Sunday, December 2, 2018

The Best Laid Plans - by Brenda Chapman

Question: Do you sometimes change your work habits, or is it better to keep things consistent? 

An interviewer once asked Somerset Maughen if he kept a strict writing schedule or if he waited for the Muse to strike him before he sat down to compose, to which Maughen replied, “Oh, I wait for the Muse to strike. Fortunately, she strikes every morning at precisely nine o’clock.”

The prolific Stephen King also professes to a regimented writing schedule and has claimed to write 2000 words a day. He said, “The first draft of a book — even a long one — should take no more than three months, the length of a season.” He recommends taking no days off from the keyboard … not even Christmas.

I wish that I could tell you that I’m as disciplined as these famous two writers, but that would be a complete fabrication

I wrote my first seventeen novels and novellas while working fulltime for the federal government. Many days I came home too tired to work on a manuscript so I’d store up my ideas until the weekend or holidays. Sometimes, I’d have enough left in me at the end of a work day to compose after supper and would write until bedtime. Bottom line: I had no schedule.

Two and a half years ago, I retired from the government and began writing fulltime. However, falling into a daily writing routine has not come easily.

I had the best of intentions: Get up bright and early every morning and start writing with a cup of coffee at hand. Put in four, five hours at the computer  without a break in concentration. The reality was that I’d get up with that cup of coffee, watch the news, work out, ride my bike to the store to pick up supper, check out the garden — pretty much anything but write. I’d get in some time at the computer in the afternoons but even that was hit and miss.

Yet after the first year of freedom from the nine to five job, I managed to corral my weekdays into a flexible routine that works for me. I still do all the morning chores and trip to the store when needed, but I now settle in at my desk around ten o’clock and put in an hour or so before lunch. After I eat, I complete the Toronto Star crossword puzzle online and catch the first ten minutes of the news, and then … back to my office to write for a couple of hours. Sometimes, I’m still writing at four o’clock. Sometimes, I write for a few hours after supper. I aim for a minimum of five hundred words but often am closer to a thousand. Sadly short of King’s daily output but I seem to have achieved a workable balance.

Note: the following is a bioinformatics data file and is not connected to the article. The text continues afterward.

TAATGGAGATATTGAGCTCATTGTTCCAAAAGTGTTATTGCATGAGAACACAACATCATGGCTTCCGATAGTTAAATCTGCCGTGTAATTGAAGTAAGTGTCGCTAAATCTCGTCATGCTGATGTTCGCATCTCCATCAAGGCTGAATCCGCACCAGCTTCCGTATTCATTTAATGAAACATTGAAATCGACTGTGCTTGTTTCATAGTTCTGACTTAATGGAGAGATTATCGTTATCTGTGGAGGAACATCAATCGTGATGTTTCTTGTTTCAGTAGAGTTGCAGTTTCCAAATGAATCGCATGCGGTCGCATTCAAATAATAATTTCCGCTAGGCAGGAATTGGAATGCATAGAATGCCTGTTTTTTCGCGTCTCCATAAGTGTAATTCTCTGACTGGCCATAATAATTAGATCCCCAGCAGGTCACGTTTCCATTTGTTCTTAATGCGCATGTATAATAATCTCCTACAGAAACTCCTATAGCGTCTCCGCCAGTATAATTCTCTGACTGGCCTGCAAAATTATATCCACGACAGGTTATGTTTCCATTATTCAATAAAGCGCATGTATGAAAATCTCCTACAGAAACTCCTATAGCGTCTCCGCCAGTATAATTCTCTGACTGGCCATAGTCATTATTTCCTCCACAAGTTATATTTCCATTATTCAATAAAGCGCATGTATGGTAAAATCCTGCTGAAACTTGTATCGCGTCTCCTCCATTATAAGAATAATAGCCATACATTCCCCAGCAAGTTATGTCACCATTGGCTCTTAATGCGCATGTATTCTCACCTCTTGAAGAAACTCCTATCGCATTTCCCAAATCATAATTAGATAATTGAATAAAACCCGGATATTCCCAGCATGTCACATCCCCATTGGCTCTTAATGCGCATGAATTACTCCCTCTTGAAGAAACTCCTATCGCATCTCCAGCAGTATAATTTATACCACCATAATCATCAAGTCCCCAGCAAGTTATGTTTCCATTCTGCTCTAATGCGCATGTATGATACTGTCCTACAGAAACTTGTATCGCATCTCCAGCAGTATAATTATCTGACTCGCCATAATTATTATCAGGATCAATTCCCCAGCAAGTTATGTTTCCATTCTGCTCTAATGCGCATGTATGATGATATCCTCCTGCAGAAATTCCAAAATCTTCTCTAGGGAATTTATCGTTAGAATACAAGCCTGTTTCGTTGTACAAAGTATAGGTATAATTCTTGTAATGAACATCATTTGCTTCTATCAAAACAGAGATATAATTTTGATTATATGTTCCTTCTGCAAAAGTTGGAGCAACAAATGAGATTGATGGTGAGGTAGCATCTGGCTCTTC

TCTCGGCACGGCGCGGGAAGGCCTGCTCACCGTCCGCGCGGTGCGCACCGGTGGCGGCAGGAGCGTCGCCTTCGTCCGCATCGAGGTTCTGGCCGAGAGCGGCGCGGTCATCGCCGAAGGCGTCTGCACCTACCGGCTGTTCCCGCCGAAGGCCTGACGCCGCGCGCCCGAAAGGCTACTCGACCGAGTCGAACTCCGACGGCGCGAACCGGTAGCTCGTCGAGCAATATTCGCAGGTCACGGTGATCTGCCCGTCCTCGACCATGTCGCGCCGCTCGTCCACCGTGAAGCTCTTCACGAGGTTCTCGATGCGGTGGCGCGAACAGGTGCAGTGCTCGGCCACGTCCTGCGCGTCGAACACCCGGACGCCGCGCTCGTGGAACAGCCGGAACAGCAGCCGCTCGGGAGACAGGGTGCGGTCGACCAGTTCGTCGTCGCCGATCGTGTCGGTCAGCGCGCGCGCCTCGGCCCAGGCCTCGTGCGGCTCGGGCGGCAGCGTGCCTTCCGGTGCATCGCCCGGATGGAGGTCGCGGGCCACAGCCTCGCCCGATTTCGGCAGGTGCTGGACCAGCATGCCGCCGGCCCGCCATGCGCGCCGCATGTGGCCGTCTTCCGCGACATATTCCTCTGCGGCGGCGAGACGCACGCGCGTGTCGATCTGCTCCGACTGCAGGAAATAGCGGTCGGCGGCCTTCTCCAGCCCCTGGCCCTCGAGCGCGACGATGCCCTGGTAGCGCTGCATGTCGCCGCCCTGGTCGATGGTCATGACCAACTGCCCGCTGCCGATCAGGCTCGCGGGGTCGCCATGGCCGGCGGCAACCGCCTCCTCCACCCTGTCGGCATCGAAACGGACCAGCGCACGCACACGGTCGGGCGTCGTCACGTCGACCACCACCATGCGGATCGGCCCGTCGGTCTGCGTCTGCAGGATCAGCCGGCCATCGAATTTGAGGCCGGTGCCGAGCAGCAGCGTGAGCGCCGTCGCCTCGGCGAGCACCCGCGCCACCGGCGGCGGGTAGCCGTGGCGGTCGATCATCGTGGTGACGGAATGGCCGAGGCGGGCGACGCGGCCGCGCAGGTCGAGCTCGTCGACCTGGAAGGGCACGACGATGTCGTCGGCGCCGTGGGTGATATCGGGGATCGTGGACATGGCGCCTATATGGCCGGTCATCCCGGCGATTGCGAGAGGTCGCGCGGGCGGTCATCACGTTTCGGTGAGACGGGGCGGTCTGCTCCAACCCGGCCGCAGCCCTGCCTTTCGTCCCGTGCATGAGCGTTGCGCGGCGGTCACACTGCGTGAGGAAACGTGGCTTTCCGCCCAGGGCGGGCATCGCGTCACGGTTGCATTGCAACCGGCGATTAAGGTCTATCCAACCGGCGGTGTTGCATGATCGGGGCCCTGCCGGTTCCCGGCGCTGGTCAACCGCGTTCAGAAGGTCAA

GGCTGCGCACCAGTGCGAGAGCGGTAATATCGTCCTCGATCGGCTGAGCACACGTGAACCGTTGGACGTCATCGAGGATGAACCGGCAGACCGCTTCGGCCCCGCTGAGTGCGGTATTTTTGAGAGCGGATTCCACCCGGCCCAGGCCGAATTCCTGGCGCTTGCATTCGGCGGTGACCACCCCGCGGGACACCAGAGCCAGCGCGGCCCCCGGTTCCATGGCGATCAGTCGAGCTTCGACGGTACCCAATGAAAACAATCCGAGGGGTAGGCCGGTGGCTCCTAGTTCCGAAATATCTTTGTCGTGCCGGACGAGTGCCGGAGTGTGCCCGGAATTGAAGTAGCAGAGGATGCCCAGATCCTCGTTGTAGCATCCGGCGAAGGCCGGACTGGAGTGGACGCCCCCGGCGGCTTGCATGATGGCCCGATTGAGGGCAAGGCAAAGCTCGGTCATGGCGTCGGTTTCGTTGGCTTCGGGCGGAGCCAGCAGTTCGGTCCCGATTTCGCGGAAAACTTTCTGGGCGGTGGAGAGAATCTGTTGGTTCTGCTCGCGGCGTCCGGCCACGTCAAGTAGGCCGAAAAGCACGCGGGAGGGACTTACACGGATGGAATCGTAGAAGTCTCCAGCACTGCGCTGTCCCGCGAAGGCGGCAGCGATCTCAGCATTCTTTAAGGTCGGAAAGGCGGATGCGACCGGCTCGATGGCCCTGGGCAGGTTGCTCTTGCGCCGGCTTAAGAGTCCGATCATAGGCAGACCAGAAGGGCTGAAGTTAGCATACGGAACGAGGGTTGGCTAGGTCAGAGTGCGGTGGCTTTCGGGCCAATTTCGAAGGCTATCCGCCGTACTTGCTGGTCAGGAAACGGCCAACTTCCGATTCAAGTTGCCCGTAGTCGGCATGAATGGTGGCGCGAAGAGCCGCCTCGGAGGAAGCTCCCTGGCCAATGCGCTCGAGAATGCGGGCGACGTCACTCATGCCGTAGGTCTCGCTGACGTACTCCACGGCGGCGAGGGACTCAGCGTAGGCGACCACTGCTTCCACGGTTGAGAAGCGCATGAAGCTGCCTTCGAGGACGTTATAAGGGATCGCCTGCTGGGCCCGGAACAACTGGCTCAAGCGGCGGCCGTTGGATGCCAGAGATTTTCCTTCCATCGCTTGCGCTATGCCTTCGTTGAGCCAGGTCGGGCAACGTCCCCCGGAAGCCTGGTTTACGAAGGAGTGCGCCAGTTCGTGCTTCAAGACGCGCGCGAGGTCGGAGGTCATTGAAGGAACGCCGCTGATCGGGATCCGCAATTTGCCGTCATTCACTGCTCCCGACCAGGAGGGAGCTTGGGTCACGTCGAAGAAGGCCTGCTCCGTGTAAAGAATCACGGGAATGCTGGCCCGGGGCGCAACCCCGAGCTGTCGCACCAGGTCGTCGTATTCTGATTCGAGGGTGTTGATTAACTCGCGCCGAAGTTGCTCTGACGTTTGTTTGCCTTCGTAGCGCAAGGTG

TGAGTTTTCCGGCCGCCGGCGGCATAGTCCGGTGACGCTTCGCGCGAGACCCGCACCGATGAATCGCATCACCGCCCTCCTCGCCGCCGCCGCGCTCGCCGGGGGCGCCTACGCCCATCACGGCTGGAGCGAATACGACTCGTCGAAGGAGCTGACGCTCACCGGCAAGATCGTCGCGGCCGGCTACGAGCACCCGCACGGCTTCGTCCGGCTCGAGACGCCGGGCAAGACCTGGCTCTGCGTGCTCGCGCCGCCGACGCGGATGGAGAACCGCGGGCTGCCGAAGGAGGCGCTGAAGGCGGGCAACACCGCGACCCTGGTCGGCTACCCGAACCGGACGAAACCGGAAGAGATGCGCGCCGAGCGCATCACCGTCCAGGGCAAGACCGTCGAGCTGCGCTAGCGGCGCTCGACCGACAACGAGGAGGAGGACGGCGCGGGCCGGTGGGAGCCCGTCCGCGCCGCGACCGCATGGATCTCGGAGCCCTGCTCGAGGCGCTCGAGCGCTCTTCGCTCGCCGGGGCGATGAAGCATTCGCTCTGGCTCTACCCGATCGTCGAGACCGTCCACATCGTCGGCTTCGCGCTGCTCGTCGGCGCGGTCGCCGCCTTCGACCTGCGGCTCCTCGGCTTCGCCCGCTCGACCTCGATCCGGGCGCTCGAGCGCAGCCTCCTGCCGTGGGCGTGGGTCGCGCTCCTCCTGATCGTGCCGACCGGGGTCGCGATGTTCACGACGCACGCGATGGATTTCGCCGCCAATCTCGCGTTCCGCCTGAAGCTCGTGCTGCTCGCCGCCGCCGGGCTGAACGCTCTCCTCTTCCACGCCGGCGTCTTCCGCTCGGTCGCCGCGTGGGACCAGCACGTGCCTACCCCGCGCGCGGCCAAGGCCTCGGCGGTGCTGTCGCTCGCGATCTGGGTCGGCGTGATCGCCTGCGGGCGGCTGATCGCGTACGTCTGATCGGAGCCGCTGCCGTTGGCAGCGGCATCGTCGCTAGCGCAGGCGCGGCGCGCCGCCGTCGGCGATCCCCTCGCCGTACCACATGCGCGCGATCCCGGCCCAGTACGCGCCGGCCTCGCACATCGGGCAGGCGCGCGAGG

I usually write on the weekends, fitting it in here and there. If I get invited somewhere or a friend calls out of the blue, I set aside my writing and plan to write at a different time or I take the day off. If we’re travelling, I usually leave the writing at home and come back refreshed and ready to put in some extra time.

While I see the value in consistency, and I’m aiming to get there, I will never be completely regimented. Much like my messy desk, I seem to work best surrounded by a bit of chaos and distraction. Still, the idea of writing a book in three months holds a certain allure ...

 An unretouched photo of my desk this morning. I imagine the inside of my brain looks similar.


muthu said...
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Susan C Shea said...

You and I have similar best intentions, but you've written 17 books! Somewhere in there is your eye on the goal.

7 Criminal Minds said...

Thanks Susan - Sometimes now, I wonder how I did that!